EJIL: The Podcast! WHO Let the Bats Out?

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Episode 2 of EJIL: The Podcast! is now available. In this episode, Sarah Nouwen, Marko Milanovic, Philippa Webb and I, are joined by Gian Luca Burci, former Legal Counsel of the World Health Organization (WHO), to discuss what international health law provides in relation to preparation for and responses to pandemics. We consider the role of the WHO and its response to the COVID-19 crisis. We also discuss the status of the International Health Regulations adopted by the WHO as well as the obligations it imposes in situation such as the COVID-19 pandemic. What obligations, if any, did China have under these Regulations and did it act in breach of those obligations? We then turn to the various calls or attempts to hold states and organizations (China, the US, the WHO) accountable in international and  domestic courts.

The final segment, which looks at international law issues being crowded out by the coronavirus, discusses a recent English case that raises a difficult tension between the obligation of states to accord diplomatic immunity and to protect human rights. Matthew Happold wrote a post on this case last month. As we discuss in the podcast, the cases raises the tension between human rights and immunity in a different form from previous domestic and international cases that have raised this issue. Furthermore, though the factual context of this case, being about children’s rights, is very different, it actually raises similar issues to those which might have arisen with regard to the killing Jamal Khashoggi in the Saudi consulate in Turkey.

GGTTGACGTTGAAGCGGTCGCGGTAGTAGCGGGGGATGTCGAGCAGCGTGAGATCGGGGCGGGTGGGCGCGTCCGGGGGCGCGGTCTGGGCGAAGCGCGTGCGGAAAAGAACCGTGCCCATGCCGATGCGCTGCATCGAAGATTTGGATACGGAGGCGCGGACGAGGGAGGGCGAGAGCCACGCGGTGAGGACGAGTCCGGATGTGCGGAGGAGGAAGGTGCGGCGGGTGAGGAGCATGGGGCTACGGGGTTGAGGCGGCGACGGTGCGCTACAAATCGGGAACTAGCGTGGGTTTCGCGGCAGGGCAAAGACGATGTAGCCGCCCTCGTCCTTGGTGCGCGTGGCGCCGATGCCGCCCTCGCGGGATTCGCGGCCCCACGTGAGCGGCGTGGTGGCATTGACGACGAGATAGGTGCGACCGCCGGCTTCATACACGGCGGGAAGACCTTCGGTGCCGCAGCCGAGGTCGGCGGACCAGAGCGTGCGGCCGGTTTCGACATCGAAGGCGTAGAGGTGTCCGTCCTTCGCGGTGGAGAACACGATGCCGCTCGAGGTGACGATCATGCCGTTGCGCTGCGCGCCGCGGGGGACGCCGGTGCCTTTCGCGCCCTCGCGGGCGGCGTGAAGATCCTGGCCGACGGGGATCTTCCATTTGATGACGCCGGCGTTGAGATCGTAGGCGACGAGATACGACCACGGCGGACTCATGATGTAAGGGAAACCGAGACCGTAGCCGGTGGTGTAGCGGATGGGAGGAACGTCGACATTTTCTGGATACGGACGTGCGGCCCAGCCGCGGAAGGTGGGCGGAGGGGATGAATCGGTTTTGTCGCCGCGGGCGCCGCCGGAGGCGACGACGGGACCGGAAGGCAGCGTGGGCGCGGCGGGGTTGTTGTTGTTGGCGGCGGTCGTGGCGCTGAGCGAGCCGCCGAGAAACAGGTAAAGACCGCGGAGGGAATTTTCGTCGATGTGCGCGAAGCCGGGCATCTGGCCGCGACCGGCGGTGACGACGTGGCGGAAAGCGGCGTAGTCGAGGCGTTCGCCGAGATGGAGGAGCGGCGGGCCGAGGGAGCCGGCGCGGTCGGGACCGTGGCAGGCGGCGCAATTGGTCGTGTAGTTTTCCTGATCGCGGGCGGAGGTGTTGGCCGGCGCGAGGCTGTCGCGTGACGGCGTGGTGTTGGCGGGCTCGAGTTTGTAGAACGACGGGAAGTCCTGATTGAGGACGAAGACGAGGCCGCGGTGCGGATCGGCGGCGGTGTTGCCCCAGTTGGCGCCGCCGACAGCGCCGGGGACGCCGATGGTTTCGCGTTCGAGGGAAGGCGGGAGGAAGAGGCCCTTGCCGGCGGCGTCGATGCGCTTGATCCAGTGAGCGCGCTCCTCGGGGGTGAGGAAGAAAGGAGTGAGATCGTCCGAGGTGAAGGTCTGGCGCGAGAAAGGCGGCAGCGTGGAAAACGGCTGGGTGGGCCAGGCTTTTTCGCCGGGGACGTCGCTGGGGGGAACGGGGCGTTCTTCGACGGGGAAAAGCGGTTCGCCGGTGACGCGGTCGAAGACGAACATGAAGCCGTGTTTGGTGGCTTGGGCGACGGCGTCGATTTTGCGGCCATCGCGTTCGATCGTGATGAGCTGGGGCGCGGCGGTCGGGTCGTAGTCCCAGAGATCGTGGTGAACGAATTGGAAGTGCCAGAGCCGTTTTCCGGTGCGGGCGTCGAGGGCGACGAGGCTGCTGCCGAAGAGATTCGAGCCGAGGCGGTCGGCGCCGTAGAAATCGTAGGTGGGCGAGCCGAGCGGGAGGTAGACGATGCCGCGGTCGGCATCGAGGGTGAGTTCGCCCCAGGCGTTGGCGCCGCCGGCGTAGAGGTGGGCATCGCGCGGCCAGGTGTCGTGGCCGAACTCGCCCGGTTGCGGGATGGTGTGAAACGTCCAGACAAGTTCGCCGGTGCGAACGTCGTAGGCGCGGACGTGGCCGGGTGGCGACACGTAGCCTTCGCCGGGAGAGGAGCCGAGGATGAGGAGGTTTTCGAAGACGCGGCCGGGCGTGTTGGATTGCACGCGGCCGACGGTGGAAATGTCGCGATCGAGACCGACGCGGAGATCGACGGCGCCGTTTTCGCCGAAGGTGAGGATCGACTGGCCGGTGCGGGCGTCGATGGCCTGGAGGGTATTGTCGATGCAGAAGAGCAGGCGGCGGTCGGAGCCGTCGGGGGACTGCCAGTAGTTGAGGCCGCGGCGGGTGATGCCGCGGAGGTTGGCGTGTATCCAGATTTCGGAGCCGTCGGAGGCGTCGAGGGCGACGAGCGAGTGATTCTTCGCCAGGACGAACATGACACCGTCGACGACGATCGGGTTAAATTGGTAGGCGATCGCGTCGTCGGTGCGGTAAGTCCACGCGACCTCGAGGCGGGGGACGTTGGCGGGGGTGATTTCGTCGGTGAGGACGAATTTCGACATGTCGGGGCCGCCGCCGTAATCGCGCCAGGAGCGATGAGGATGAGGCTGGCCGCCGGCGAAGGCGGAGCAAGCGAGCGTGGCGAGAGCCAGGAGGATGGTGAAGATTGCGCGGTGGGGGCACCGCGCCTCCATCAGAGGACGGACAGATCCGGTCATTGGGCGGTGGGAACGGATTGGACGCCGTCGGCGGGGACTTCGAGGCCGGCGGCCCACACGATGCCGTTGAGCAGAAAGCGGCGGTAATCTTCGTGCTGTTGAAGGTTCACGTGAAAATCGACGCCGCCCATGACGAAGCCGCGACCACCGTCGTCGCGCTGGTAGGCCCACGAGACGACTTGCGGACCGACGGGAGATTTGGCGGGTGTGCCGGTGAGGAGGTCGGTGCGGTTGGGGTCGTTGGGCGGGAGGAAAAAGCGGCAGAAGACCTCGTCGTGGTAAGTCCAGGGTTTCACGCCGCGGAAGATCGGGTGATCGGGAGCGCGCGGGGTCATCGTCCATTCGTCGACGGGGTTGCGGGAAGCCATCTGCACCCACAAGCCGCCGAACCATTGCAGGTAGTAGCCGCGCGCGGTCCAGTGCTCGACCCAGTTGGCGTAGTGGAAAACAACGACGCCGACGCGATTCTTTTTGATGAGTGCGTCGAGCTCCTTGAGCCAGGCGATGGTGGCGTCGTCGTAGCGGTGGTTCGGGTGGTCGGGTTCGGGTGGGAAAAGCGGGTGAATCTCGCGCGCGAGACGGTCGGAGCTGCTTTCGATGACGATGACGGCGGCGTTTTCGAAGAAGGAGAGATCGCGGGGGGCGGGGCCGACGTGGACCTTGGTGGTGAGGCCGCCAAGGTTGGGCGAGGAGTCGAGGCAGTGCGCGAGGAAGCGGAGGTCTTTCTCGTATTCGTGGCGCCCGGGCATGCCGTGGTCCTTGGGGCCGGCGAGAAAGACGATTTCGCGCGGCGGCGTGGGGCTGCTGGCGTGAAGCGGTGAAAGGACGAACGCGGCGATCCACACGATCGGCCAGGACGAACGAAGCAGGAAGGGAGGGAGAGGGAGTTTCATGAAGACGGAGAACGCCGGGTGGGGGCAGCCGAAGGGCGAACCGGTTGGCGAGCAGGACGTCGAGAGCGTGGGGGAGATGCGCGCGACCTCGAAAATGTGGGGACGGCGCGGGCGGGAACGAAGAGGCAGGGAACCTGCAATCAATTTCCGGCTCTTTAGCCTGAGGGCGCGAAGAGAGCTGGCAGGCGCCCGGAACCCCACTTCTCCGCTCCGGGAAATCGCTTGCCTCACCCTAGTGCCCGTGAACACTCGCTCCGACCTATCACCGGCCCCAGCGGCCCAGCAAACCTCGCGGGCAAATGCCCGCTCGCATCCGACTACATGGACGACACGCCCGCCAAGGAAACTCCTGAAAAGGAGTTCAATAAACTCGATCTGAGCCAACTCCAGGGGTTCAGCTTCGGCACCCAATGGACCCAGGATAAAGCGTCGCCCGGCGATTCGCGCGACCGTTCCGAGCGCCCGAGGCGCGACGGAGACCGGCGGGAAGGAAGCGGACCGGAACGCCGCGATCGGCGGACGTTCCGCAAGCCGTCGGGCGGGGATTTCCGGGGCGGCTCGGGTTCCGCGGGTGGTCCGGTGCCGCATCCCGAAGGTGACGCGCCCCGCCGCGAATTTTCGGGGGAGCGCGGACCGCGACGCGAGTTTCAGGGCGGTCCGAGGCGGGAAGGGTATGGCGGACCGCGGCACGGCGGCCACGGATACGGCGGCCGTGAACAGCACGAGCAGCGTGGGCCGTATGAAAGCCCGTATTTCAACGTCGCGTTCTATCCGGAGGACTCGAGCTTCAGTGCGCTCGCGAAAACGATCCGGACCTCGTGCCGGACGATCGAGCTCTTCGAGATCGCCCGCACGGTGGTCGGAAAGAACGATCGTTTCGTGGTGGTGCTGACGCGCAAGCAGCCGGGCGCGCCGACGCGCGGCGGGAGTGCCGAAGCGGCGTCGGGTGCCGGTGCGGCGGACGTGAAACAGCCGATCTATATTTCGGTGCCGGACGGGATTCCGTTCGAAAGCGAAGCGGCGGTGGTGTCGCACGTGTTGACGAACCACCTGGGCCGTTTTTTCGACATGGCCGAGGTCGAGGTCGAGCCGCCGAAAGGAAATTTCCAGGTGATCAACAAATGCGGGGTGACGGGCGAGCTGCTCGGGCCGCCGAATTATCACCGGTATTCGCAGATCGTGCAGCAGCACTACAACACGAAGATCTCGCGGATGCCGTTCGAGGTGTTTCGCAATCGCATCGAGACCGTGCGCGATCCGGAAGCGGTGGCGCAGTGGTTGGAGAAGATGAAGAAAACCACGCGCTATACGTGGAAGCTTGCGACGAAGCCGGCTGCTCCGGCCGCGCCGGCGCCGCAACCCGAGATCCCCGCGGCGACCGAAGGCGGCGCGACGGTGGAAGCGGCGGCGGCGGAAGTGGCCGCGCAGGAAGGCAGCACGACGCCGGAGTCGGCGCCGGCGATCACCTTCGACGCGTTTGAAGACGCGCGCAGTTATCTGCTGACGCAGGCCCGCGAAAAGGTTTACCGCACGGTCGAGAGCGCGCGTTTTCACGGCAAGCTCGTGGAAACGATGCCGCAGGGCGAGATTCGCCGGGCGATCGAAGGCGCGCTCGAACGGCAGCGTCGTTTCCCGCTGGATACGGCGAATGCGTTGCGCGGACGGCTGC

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Readers who are interested in our coverage of the legal issues relating to the coronavirus can find all the blog posts specifically related to the issue here. Gian Luca Burci’s post on the International Health Regulations is available here, with other posts that discuss those regulations also available here. See also the article by Alex de Waal, published in the Boston Review, referred to in the podcast, and Arundhati Roy’s piece in the Financial Times, which was referred to both in this episode and with which we closed our first episode.

In April 2019, Marko wrote a series of posts on the murder of Jamal Khashoggi which provides useful insights into some of the issues relating to the tension between human rights and diplomatic immunity.  Readers may also wish to read Miles Jackson’s post on Inviolability and the Protest at the Bahraini Embassy from last year.

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